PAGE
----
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NEVER BOUGHT, ALWAYS SOLD: Salesmanship, the Small Investor, and the Early Postwar Surge in Mutual Fund Participation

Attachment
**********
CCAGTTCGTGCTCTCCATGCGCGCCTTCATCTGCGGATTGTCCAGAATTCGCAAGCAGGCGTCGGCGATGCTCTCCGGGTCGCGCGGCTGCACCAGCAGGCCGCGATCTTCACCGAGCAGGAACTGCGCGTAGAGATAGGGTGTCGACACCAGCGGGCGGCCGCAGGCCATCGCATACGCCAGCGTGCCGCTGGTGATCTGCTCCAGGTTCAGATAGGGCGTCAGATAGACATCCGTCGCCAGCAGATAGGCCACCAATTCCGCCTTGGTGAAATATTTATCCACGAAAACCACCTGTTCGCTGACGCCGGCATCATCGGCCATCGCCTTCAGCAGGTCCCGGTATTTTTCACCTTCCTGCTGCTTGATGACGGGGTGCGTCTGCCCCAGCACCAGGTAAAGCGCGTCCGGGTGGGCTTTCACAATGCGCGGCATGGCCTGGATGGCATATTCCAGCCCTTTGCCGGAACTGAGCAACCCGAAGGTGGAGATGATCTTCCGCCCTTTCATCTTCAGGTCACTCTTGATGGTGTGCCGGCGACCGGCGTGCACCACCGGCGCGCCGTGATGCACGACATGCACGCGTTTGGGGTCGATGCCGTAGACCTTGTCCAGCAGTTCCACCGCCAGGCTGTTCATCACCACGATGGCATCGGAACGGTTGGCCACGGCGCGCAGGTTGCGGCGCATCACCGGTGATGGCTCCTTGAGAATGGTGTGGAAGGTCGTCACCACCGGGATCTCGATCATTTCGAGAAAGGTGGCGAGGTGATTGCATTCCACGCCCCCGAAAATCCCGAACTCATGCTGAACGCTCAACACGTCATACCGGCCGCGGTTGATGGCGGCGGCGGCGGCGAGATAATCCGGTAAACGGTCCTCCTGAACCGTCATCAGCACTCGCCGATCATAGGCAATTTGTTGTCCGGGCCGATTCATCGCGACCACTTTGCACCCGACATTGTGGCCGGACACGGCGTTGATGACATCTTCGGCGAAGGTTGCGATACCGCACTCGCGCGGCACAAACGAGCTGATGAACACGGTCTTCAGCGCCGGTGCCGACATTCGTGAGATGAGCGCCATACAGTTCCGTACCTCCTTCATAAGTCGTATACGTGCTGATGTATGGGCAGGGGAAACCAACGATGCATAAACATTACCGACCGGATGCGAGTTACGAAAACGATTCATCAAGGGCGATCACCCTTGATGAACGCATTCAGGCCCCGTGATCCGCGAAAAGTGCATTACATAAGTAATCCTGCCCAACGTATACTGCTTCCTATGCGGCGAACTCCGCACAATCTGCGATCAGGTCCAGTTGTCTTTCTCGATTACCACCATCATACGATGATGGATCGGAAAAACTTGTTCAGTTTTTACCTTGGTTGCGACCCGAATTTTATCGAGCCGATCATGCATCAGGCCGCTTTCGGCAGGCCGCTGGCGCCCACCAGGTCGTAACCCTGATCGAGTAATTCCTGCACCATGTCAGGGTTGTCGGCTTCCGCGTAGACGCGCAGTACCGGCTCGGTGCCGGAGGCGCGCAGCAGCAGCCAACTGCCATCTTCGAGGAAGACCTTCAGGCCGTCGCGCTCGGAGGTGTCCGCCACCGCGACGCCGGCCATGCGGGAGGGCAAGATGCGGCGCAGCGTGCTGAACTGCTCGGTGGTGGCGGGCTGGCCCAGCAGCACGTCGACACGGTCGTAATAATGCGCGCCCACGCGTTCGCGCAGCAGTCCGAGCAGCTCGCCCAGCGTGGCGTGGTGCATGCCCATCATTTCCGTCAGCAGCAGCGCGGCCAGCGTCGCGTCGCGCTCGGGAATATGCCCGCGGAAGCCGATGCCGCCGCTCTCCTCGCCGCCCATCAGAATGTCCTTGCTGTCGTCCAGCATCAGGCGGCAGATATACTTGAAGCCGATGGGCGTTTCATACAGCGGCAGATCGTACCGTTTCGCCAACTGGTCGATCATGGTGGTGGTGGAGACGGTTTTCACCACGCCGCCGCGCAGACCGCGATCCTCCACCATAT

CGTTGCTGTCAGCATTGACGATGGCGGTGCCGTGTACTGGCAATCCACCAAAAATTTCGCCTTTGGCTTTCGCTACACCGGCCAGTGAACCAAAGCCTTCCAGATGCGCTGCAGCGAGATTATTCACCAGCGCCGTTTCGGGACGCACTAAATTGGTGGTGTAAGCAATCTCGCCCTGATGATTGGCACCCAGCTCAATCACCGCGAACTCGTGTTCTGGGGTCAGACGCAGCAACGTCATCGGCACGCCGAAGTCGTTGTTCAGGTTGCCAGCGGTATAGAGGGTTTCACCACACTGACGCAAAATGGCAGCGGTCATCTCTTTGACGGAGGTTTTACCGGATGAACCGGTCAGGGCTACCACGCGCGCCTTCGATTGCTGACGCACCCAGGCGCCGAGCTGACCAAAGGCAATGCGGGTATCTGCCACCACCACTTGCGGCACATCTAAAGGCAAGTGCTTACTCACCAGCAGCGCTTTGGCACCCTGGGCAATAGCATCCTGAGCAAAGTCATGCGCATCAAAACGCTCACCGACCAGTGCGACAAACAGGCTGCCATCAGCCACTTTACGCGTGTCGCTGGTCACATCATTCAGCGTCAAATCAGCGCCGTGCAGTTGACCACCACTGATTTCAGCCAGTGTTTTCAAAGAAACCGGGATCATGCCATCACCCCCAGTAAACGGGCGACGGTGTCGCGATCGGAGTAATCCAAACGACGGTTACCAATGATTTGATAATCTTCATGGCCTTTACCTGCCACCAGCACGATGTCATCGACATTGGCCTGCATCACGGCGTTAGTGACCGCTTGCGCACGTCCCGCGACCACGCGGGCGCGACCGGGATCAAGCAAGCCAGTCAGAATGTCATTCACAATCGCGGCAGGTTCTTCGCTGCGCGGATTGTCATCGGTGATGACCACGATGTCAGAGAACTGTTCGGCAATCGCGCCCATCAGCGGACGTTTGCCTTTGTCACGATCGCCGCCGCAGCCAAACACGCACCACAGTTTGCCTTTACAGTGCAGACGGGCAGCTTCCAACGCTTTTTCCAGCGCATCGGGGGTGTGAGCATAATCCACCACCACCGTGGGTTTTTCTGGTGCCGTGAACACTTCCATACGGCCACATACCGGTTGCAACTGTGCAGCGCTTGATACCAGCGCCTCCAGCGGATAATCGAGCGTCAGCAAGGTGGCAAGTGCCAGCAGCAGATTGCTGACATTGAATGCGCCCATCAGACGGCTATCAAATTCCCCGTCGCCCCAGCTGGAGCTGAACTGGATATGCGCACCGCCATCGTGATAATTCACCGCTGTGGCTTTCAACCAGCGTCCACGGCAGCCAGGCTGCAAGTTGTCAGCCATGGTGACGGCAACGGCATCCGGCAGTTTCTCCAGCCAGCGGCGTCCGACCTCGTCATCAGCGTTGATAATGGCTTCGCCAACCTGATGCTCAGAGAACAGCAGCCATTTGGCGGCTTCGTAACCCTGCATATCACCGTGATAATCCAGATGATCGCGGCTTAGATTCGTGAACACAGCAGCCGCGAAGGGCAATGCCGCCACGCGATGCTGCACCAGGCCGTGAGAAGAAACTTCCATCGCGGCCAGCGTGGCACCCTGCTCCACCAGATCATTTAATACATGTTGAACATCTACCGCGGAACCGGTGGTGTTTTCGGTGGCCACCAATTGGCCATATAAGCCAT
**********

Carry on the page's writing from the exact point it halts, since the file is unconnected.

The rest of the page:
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Though today millions of investors flock to them, in 1945, mutual funds exuded no widespread appeal. This essay examines how, why, and when mutual funds first began to regain — and, indeed, exceed — the popularity they had only briefly enjoyed in the 1920s. A key focus is on the role of marketers in stimulating popular interest in mutual funds, particularly among small investors. As will be argued, the surge in mutual fund participation, which began in earnest after the Second World War, should be considered neither accidental nor inevitable.


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